Stocks fell on Friday after news that U.S. consumers spent more last month only because higher gas prices forced them to.
Even with the declines on the last trading day of the quarter, stocks were set to post small gains for the three-month period.
In early afternoon trading, the Dow Jones industrial average was down 49 points at 13,437. The Standard & Poor's 500 index was down six points at 1,441. The Nasdaq composite index fell 14 points to 3,123. The losses had been steeper in the morning before stocks recovered somewhat around midday.
Americans spent more in August even though their income barely grew, the Commerce Department said. But the spending increase was driven by higher gasoline prices.
Investors were also worried about Spain's financial health. The Bank of Spain said Friday that the country's troubled banks have a shortfall of about $69.2 billion. That followed by a day the government's announcement of big spending cuts aimed at convincing potential bailout creditors and investors that it has a rock-solid plan to heal its public finances.
Moody's, the credit rating agency, is also expected to weigh in on Spain's creditworthiness. There are concerns the government's rating will be cut to "junk" status.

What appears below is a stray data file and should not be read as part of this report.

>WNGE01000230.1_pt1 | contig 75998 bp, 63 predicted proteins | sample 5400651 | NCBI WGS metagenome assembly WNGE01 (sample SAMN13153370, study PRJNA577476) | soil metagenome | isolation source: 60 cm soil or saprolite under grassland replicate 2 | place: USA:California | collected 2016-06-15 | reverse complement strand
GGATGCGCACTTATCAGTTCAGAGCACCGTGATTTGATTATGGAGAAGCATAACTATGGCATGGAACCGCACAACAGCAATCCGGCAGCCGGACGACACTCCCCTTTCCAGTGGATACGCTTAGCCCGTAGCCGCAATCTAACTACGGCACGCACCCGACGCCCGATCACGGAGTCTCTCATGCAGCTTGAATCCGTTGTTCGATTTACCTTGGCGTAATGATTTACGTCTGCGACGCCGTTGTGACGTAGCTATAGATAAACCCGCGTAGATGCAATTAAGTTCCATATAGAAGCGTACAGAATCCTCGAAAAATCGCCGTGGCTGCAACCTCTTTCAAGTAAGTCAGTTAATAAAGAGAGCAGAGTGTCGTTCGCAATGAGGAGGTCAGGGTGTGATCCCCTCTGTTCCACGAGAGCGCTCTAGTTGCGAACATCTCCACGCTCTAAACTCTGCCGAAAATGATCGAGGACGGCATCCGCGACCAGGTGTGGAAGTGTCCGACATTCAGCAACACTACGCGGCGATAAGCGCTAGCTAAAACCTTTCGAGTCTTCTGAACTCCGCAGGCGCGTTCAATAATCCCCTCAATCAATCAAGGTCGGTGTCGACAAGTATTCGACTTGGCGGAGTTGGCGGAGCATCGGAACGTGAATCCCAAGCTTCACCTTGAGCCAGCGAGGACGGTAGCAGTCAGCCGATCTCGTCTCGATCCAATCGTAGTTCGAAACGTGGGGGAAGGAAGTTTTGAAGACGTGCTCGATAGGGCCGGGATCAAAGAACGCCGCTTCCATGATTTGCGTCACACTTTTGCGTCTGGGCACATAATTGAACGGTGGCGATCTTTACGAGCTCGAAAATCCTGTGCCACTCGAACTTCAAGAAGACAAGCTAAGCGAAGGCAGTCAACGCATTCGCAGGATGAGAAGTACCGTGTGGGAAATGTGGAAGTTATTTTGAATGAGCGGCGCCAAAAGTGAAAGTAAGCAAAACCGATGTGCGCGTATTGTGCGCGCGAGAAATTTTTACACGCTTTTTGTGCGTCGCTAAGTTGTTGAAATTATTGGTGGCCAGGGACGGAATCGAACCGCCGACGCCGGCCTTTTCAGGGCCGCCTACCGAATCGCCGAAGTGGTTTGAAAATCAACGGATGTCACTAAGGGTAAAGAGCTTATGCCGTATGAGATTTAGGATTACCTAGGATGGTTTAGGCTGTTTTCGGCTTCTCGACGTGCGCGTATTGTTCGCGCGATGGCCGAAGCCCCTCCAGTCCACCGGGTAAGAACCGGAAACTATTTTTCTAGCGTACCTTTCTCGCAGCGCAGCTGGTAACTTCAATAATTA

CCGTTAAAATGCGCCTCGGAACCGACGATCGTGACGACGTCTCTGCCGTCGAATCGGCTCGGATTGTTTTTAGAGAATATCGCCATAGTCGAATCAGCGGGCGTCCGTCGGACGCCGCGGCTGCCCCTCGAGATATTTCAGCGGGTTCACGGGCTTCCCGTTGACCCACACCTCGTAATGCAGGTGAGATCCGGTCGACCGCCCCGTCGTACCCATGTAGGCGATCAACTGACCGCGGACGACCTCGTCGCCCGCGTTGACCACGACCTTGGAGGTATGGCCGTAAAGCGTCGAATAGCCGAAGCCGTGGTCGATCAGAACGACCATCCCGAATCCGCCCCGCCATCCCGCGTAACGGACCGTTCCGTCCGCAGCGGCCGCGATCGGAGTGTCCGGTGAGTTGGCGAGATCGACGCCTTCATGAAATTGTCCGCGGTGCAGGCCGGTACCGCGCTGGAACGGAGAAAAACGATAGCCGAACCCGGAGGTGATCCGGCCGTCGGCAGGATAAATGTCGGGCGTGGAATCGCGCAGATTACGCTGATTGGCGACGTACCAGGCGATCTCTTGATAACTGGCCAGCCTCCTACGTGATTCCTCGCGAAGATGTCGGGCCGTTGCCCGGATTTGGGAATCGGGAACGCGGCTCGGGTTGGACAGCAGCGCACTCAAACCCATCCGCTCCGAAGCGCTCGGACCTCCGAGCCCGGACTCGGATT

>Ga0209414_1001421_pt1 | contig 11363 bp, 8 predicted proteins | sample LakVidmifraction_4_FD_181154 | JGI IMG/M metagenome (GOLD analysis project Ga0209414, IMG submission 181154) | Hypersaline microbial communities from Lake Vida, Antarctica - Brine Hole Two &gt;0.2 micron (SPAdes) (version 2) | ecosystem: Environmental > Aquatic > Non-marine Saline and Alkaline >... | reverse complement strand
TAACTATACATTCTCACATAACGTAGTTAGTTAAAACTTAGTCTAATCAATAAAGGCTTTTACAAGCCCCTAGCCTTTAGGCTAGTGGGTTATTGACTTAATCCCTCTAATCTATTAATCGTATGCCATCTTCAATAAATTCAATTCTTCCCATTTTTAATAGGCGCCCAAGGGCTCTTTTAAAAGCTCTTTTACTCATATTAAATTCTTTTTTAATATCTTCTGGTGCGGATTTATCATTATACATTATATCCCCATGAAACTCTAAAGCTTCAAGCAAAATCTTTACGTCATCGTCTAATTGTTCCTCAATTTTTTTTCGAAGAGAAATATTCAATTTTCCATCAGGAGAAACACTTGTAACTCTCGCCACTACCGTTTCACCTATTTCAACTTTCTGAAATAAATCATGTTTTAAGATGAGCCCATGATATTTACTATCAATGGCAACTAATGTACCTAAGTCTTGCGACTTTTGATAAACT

Stocks finished higher in Asia on continued speculation that China's central bank will act soon to help the world's No. 2 economy.
But the worries about Spain pushed stocks lower in Europe. The CAC 40 in France fell 2.5 percent, the FTSE 100 in Britain was down 0.6 percent, and Germany's DAX fell 1 percent.
In the U.S., stocks fell in all industry groups in the S&P 500 except utilities. Energy stocks and materials each had the biggest declines, down about more than half-percent.
Even with Friday's declines, the Dow was up 4 percent for the quarter, and the S&P 500 was up 5.8 percent.
"It's been a good quarter, but at least for the day we seem to be limping across the finish line," said Lawrence Creatura, portfolio manager at Federated Investors.
Among U.S. stocks with noteworthy moves:
— Bank of America Corp. fell 12 cents, or 1.3 percent, to $8.85 after saying it has agreed to pay $2.43 billion to settle a class-action lawsuit related to its acquisition of Merrill Lynch.
— Blackberry maker Research in Motion Ltd. jumped 56 cents, or 7.8 percent, to $7.70 after reporting a smaller-than-expected quarterly loss on Thursday night.
— Shoemaker Nike fell 86 cents, or 0.9 percent, to $95.14 after saying its first-quarter net income fell 12 percent because higher sales were offset by increased ad spending. The results were better than Wall Street had expected, but investors seemed more worried about the trail ahead for Nike rather than its performance in the last quarter.
— McDonald's Corp. fell $1.73, or 1.9 percent, to $91.54 after a Janney Capital Markets cut its rating and price target, saying difficult year-ago comparisons may pressure sales at stores open at least 13 months, which is a key revenue metric for retailers.
The yield on U.S. 10-year Treasury notes fell to 1.631 percent.